Ley said this had led to the Government rethinking the way patients could be supported, with the package proposing to offer patients up to 1.5 times (150%) the value of the Medicare schedule fee for a medical procedure once they reach their safety net.
"If the Medicare fee is $100 for a medical service or procedure, then you will receive a total of up to $150 in Medicare benefits to help cover the doctor’s bill. If it’s $1000, you will receive up to $1500. If it’s $10,000, you will receive up to $15,000 in Medicare benefits," Ley said.
"This will allow patients to know upfront how much the Government’s contribution towards their medical cost will be before they set foot in a medical consult room and to shop around if there are additional out-of-pocket costs.
"It will also restrict excessive fee inflation by medical providers and hopefully encourage current billing practices by some health providers to become more proportionate to Medicare fees."
However, Ley said while a cap would be placed on how much could be claimed for an individual Medicare service or procedure once the safety was reached, the total amount that could be claimed by patients in a year would remain uncapped.
The current Medicare Safety Net system pays patients an uncapped 80 cents for every dollar of treatment once they reach their threshold – allowing health provider fees to charge as much as 10 times the value of the Medicare schedule fee paid.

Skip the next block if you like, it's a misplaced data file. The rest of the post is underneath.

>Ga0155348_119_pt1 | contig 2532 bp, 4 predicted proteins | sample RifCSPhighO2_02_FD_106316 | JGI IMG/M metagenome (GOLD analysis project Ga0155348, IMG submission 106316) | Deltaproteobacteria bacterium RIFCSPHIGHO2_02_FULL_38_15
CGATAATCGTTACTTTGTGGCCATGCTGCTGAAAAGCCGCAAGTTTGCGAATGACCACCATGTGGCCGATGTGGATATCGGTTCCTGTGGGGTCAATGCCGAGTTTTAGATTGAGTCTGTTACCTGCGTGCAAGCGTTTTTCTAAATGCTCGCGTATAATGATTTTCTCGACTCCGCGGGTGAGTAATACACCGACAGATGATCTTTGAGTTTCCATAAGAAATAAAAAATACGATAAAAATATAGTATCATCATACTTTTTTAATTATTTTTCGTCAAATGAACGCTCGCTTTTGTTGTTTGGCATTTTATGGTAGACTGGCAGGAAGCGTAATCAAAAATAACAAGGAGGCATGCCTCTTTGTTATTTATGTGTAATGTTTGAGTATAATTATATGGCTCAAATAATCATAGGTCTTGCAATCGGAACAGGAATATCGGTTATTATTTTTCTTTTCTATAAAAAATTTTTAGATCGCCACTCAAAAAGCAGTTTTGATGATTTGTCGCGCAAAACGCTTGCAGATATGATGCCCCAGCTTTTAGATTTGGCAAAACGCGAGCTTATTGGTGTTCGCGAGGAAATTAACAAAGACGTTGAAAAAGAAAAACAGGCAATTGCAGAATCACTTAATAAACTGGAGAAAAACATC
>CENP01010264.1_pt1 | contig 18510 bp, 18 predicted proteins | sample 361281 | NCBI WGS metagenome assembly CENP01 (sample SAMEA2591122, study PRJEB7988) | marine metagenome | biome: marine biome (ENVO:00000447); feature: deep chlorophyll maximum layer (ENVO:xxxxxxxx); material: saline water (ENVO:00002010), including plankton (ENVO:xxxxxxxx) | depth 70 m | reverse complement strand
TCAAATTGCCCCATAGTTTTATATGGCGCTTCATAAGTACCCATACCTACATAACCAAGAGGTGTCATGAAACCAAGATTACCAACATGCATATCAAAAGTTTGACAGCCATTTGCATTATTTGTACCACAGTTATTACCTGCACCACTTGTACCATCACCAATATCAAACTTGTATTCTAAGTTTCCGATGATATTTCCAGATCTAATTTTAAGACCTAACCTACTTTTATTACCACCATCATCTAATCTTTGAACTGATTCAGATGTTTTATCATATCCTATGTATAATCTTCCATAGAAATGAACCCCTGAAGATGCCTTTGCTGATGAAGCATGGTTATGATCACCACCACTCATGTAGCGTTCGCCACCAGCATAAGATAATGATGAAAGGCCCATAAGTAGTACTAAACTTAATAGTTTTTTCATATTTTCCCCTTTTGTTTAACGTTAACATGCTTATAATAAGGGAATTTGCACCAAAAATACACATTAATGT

Ley said taxpayers expected to save $266.7 million over five years as a result of the proposed changes, all of which would be reinvested into securing the future health of Australians through the Government’s landmark Medical Research Future Fund.
"This package will also allow families to register and manage their combined safety net arrangements online for the first time as part of the Turnbull Government’s commitment to 21st Century Government and the digital economy," Ley said.
Ley said the Government had already begun consultations with Labor, the Greens and the cross-bench and would continue to do so with the hope of new changes starting January 2016.